Sean Reyes says he didn’t try to bully a Tim Ballard critic, was seeking consensus with ‘a few phone calls’

A lawsuit filed this week alleged the attorney general tried to silence a Utah woman who was critical of Operation Underground Railroad.

Utah Attorney General Sean Reyes denies that he ever intimidated critics of Operation Underground Railroad, founded by his friend, Tim Ballard, and that his actions were “appropriate and legal.”

The statement comes in response to a lawsuit filed Monday by Suzanne Whitehead, a Utahn who works with refugees, alleges that Ballard, Reyes and another supporter of OUR contacted her supervisor after she publicly accused OUR of exaggerating its accomplishments and neglecting — and at times losing track of — children who had supposedly been rescued.

The suit alleges that Reyes, acting in his official role as attorney general, intimidated Whitehead and deprived her of her constitutional right to free speech.

The suit also said that OUR tried to take credit for rescuing a girl from sex trafficking who had not been trafficked and who had not consented to have her name publicized, nor had the organization that was assisting her.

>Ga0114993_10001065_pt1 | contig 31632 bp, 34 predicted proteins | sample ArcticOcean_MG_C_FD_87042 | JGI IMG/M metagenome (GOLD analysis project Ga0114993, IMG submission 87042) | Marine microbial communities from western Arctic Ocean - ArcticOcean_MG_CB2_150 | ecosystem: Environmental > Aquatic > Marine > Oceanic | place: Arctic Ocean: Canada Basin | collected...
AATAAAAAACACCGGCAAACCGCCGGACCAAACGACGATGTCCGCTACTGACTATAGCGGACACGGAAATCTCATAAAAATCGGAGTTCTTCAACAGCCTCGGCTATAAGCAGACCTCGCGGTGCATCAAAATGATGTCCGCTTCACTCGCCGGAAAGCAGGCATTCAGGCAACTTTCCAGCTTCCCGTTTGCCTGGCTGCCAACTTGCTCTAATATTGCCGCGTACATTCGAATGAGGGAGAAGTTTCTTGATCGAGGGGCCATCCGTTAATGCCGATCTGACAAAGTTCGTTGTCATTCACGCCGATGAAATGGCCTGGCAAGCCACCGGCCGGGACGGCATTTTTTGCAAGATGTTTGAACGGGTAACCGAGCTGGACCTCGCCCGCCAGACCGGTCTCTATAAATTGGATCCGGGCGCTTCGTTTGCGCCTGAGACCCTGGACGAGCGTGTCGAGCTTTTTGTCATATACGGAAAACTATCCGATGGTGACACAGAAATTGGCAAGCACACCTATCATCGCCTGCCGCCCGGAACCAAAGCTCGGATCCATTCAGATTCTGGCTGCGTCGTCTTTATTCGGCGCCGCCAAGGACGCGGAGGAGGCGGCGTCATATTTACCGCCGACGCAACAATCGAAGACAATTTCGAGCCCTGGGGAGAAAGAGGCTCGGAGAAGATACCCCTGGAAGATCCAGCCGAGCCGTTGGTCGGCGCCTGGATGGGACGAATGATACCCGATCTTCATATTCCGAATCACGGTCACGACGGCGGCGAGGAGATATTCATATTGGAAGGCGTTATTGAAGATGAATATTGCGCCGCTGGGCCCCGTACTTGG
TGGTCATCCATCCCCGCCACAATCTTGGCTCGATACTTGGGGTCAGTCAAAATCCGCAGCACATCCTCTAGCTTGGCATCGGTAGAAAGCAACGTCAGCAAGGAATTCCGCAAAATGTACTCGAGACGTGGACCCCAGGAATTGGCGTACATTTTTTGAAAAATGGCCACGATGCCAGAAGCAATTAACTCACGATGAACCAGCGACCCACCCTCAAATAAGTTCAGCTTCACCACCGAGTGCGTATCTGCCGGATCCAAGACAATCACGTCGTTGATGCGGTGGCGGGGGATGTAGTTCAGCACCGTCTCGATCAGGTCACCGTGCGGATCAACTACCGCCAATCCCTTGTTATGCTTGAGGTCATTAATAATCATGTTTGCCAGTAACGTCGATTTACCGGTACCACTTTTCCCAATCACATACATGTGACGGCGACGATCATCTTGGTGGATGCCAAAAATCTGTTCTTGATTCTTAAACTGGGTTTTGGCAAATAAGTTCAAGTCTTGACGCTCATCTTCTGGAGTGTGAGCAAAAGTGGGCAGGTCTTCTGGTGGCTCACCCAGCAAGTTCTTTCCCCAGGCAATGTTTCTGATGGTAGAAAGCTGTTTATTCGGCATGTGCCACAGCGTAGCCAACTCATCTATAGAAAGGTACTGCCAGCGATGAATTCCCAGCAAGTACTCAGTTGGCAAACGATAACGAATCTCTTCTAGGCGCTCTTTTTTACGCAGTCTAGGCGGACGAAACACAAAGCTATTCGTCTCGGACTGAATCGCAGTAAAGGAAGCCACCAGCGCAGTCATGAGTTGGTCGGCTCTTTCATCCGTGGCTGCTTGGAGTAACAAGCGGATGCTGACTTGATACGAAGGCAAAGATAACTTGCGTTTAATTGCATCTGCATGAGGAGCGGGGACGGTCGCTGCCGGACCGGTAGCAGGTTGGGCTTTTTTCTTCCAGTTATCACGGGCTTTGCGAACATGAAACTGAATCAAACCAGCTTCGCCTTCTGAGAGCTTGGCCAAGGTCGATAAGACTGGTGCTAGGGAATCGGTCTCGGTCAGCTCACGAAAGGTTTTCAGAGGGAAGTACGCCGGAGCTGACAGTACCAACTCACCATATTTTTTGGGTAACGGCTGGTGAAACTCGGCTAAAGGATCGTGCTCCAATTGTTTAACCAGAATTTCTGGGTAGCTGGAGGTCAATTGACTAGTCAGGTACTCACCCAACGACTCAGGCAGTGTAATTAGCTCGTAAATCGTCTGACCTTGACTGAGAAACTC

The contact between Reyes and Whitehead’s supervisor, according to the lawsuit, consists of a text message where Reyes expresses a desire that he and the supervisor could discuss “how we can work together more on the anti-human trafficking fight” and that he had just returned from the White House where trafficking was a topic of discussion.

The supervisor tried to contact Reyes but the attorney general did not return calls or texts, according to the suit.

“As the complaint itself supports, the Attorney General sent a single text and made a few phone calls seeking to find common ground between two” non-governmental organizations, a statement from his office said. “He regrets if his communication was viewed in any other way and contributed to a feeling of undue pressure. He trusts the impartial court process to prove his motives and actions were appropriate and legal.”

At the time, the plaintiffs allege, Ballard and others pressured Whitehead’s supervisor, offering the organization financial support contingent upon her ceasing her criticism. Because Reyes was so closely intertwined with OUR — having participated in overseas missions, attending galas and personally vouching for OUR’s credibility — Whitehead considered intervention from an attorney general as threatening.

Whitehead’s lawsuit was the fourth filed against Ballard and OUR — two accuse Ballard of sexual misconduct and assault, while another was filed by Bree Righter, a former Marine whose eye socket was shattered while training for an OUR mission at a Draper gymnasium run by OUR. Whitehead’s lawsuit was the first to name Reyes as a defendant.